Knobloch's Greenhouse
1873 Dipper Ave.
Alvord, IA  51230
(712) 473-2293

*Gift Certificates available!
     (Please give us a call)

 

 

Thursday
Mar032016

New Life!

The addition of this blog section to our website was one of Beth's projects...so naturally, after she got sick, this page rather went by the wayside. There's no better way to start back at it than a post about the start & growth of new life!

As we do get asked, we actually don't get to vacation all winter (although we won't complain about our family trip to Hawaii over Christmas break!). The start of the new year also brings the start of Spring at Knobloch's. That's right, in order to have flowers ready for you once the weather warms up, we begin the growing cycle during the snowy months of January & February. It is also common to get asked how we start all of the plants we sell, so here's a peak behind-the-scenes...

We'll begin with starting seeds.
The seeds are sown into different sized plug trays, typically ranging from 84 to 512 cells (holes) per tray:

Our seed machine uses a vacuum system. When the seeds are dumped onto the tray, there are lots of tiny pin-holes (that conveniently are spaced perfectly to match the cells of the plug trays) and when the machine is turned on, the vacuum sucks air in thru the holes - so as the seeds roll around on the tray, they are sucked onto the holes and held in place:

When there is one seed stuck to each tiny hole, the machine is filled over on top of the waiting plug tray. When the vacuum force is released, the seeds fall directly into each cell on the plug tray:

Ta-da!...

Although Brett spends many hours seeding, it is an efficient way to start thousands of plants.

Now for the method of propogation that many are not as familiar with: cuttings. As plants are cross-bred to create all of the cool new colors and patterns, it is easier and often necessary to use pieces (cuttings) of that plant to create additional plants just like it (vs. harvesting seed).

Each cutting is a few leaves on a stem that are cut off the tips of the mother plant. In a few months' time, this tiny thing will be a big, blooming petunia in a hanging basket!

The cuttings are shipped in from warm, sunny winter climates - mainly Central America. Due to being in transit for a day or two before reaching NW Iowa, the cuttings are first rehydrated in a water solution:

Then each tiny cutting is very gently stuck into soil in a plug tray:

The trays of cuttings are kept in a special room with about 95% humidity. The high humidity keeps the leaves moist to keep the plant alive until it grows roots. Most plants have sufficient roots to be moved to the greenhouse after a week or two. Pretty amazing!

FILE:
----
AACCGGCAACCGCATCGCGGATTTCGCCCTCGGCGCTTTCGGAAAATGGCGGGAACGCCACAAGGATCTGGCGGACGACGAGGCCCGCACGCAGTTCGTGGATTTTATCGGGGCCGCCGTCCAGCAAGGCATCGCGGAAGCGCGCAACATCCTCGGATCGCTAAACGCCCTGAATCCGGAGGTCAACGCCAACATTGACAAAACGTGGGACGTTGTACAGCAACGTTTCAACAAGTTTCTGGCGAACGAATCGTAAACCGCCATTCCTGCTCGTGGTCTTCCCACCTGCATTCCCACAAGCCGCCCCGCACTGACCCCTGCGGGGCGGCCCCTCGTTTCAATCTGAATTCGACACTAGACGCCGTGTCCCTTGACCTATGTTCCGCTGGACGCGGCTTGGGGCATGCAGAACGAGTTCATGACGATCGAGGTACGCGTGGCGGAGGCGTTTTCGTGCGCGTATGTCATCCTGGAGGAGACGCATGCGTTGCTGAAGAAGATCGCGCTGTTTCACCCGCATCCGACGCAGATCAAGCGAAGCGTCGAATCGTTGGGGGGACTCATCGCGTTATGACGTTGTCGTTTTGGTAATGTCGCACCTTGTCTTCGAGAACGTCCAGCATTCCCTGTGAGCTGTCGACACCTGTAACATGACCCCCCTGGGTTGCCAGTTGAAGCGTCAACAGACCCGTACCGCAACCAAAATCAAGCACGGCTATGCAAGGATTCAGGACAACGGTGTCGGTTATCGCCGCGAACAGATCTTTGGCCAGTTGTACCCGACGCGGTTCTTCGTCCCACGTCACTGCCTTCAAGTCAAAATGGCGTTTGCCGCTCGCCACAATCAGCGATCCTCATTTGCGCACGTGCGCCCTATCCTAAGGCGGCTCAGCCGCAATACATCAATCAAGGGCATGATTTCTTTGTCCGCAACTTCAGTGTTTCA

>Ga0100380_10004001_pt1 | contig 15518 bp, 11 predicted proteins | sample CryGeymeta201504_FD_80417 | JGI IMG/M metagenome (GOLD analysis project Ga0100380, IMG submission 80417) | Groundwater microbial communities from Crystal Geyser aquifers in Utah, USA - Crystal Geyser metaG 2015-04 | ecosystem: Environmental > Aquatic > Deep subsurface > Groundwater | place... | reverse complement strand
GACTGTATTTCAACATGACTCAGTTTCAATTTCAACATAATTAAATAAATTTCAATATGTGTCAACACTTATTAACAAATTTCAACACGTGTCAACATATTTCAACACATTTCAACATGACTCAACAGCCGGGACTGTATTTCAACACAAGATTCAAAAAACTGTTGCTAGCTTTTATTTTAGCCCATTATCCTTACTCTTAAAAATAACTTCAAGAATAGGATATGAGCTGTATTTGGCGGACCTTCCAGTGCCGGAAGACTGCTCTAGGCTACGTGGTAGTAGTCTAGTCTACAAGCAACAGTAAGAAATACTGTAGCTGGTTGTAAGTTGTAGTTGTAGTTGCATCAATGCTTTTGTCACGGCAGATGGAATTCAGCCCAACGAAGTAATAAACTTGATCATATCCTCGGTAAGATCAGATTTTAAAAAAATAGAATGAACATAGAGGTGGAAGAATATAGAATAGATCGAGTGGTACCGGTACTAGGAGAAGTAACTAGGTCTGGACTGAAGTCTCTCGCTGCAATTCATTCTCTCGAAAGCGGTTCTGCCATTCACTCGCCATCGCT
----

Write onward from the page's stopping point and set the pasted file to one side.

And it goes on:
As the seeds germinate and the cuttings take root, the greenhouses begin to fill up: 

The process of sowing seeds and sticking cuttings happens repeatedly during the months of January and February. While the seeding will continue into April, we are now getting ready to move on to the next phase: transplanting! Our first step will be hanging baskets which are ready and waiting...

 

Wednesday
Apr092014

growing, Growing, GROWING

At Knobloch's we have been busily transplanting lots of small plugs so they have time to grow before you come for your flowers.  First we start with empty pots such as all these hanging baskets...

(Yep, this is our retail area being used as warehouse of sorts during the cold winter months before we need the space for flowers.)  Hanging baskets and planters are the first thing we transplant as those plants need the most time to grow and fill in.  We begin planting those the first week of March.

The process is rather similar for the individual potted items.  First the empty pots are put into the carrying trays, they are filled with our own potting soil, and the plugs are carefully placed in their final container.  These steps are true family projects as we are fortunate to spend much time working together this time of year.

The plants love the beautiful sunshine and warm weather in the greenhouse, and it's so much fun to watch them grow.  The above picture was taken March 22 and the picture below was taken today (April 9), just two and half weeks later.

 The plants are happily growing, Growing, GROWING and keep showing more color every day!

Wednesday
Feb122014

Will LP Gas Shortage Affect 2014 Spring Plant Prices?

                         Baby seedlings and cuttings at Knobloch's Greenhouse mean SPRING IS ON THE WAY! 

With all the recent news of LP gas shortages which is resulting in very high prices for LP gas, you may be wondering if this will have an affect on your plant prices this spring? We are thankful to say that this will not translate into higher prices at Knobloch's Greenhouse this spring! While we do heat our greenhouses with propane, we contracted our LP gas needs in August 2013 and have been reassured that our gas is in storage for when we need it. So, Knobloch's Greenhouse will be able to maintain the same prices as the 2013 season and not raise the prices for the 2014 season. Good news for you as you start planning for spring!

Although it has been bitter cold outside, spring is well on its way inside the greenhouse! We are busy rooting cuttings and sowing seeds which means the greenhouse is filled with lots of plug trays filled with little, baby plants!